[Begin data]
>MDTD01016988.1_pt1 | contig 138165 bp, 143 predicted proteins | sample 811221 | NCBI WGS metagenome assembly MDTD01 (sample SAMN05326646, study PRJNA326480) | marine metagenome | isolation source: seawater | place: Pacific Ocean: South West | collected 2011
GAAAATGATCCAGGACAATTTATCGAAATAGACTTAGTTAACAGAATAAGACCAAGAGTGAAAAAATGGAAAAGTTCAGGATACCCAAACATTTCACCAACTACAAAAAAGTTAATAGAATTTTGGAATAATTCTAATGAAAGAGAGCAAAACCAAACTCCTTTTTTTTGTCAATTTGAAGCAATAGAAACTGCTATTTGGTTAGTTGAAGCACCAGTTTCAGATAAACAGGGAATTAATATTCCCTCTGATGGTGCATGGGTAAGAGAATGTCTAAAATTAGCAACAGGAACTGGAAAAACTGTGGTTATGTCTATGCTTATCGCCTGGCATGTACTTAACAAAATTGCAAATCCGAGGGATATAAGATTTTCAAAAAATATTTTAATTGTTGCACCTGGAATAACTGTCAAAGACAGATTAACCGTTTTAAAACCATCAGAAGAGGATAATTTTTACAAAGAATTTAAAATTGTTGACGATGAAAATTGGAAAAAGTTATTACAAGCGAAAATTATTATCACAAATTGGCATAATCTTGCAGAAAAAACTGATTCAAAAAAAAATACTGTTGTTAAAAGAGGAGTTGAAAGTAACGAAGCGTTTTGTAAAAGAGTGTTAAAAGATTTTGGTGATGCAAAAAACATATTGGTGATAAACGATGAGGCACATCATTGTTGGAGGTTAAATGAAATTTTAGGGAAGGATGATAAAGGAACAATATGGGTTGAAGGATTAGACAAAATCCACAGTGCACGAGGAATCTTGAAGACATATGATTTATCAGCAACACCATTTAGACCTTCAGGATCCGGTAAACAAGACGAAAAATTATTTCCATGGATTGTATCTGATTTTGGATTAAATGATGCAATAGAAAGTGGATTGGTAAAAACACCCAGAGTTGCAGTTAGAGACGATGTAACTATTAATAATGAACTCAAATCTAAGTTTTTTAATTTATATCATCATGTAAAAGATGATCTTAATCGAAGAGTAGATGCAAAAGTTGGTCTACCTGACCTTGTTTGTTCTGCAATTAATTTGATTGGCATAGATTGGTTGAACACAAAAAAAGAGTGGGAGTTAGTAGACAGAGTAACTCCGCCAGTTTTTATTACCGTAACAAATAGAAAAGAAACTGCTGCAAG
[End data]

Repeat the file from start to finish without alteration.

>MDTD01016988.1_pt1 | contig 138165 bp, 143 predicted proteins | sample 811221 | NCBI WGS metagenome assembly MDTD01 (sample SAMN05326646, study PRJNA326480) | marine metagenome | isolation source: seawater | place: Pacific Ocean: South West | collected 2011
GAAAATGATCCAGGACAATTTATCGAAATAGACTTAGTTAACAGAATAAGACCAAGAGTGAAAAAATGGAAAAGTTCAGGATACCCAAACATTTCACCAACTACAAAAAAGTTAATAGAATTTTGGAATAATTCTAATGAAAGAGAGCAAAACCAAACTCCTTTTTTTTGTCAATTTGAAGCAATAGAAACTGCTATTTGGTTAGTTGAAGCACCAGTTTCAGATAAACAGGGAATTAATATTCCCTCTGATGGTGCATGGGTAAGAGAATGTCTAAAATTAGCAACAGGAACTGGAAAAACTGTGGTTATGTCTATGCTTATCGCCTGGCATGTACTTAACAAAATTGCAAATCCGAGGGATATAAGATTTTCAAAAAATATTTTAATTGTTGCACCTGGAATAACTGTCAAAGACAGATTAACCGTTTTAAAACCATCAGAAGAGGATAATTTTTACAAAGAATTTAAAATTGTTGACGATGAAAATTGGAAAAAGTTATTACAAGCGAAAATTATTATCACAAATTGGCATAATCTTGCAGAAAAAACTGATTCAAAAAAAAATACTGTTGTTAAAAGAGGAGTTGAAAGTAACGAAGCGTTTTGTAAAAGAGTGTTAAAAGATTTTGGTGATGCAAAAAACATATTGGTGATAAACGATGAGGCACATCATTGTTGGAGGTTAAATGAAATTTTAGGGAAGGATGATAAAGGAACAATATGGGTTGAAGGATTAGACAAAATCCACAGTGCACGAGGAATCTTGAAGACATATGATTTATCAGCAACACCATTTAGACCTTCAGGATCCGGTAAACAAGACGAAAAATTATTTCCATGGATTGTATCTGATTTTGGATTAAATGATGCAATAGAAAGTGGATTGGTAAAAACACCCAGAGTTGCAGTTAGAGACGATGTAACTATTAATAATGAACTCAAATCTAAGTTTTTTAATTTATATCATCATGTAAAAGATGATCTTAATCGAAGAGTAGATGCAAAAGTTGGTCTACCTGACCTTGTTTGTTCTGCAATTAATTTGATTGGCATAGATTGGTTGAACACAAAAAAAGAGTGGGAGTTAGTAGACAGAGTAACTCCGCCAGTTTTTATTACCGTAACAAATAGAAAAGAAACTGCTGCAAG